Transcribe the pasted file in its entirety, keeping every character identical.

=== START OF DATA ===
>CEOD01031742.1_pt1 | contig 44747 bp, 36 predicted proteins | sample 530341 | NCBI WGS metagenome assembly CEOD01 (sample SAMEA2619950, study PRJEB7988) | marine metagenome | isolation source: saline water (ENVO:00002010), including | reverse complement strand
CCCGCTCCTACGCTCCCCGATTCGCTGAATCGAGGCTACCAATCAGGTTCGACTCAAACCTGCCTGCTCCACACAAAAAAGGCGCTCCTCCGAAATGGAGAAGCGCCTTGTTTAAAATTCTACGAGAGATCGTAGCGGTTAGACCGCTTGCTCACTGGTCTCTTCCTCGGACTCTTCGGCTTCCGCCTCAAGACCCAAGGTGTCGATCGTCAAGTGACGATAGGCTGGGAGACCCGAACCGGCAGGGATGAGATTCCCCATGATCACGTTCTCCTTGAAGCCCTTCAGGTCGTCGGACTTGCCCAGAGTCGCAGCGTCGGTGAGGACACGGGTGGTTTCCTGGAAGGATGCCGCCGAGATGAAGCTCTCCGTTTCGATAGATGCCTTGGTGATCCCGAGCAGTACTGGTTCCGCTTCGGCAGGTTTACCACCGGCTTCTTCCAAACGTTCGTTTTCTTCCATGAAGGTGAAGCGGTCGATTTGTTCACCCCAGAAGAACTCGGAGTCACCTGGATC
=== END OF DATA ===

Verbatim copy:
>CEOD01031742.1_pt1 | contig 44747 bp, 36 predicted proteins | sample 530341 | NCBI WGS metagenome assembly CEOD01 (sample SAMEA2619950, study PRJEB7988) | marine metagenome | isolation source: saline water (ENVO:00002010), including | reverse complement strand
CCCGCTCCTACGCTCCCCGATTCGCTGAATCGAGGCTACCAATCAGGTTCGACTCAAACCTGCCTGCTCCACACAAAAAAGGCGCTCCTCCGAAATGGAGAAGCGCCTTGTTTAAAATTCTACGAGAGATCGTAGCGGTTAGACCGCTTGCTCACTGGTCTCTTCCTCGGACTCTTCGGCTTCCGCCTCAAGACCCAAGGTGTCGATCGTCAAGTGACGATAGGCTGGGAGACCCGAACCGGCAGGGATGAGATTCCCCATGATCACGTTCTCCTTGAAGCCCTTCAGGTCGTCGGACTTGCCCAGAGTCGCAGCGTCGGTGAGGACACGGGTGGTTTCCTGGAAGGATGCCGCCGAGATGAAGCTCTCCGTTTCGATAGATGCCTTGGTGATCCCGAGCAGTACTGGTTCCGCTTCGGCAGGTTTACCACCGGCTTCTTCCAAACGTTCGTTTTCTTCCATGAAGGTGAAGCGGTCGATTTGTTCACCCCAGAAGAACTCGGAGTCACCTGGATC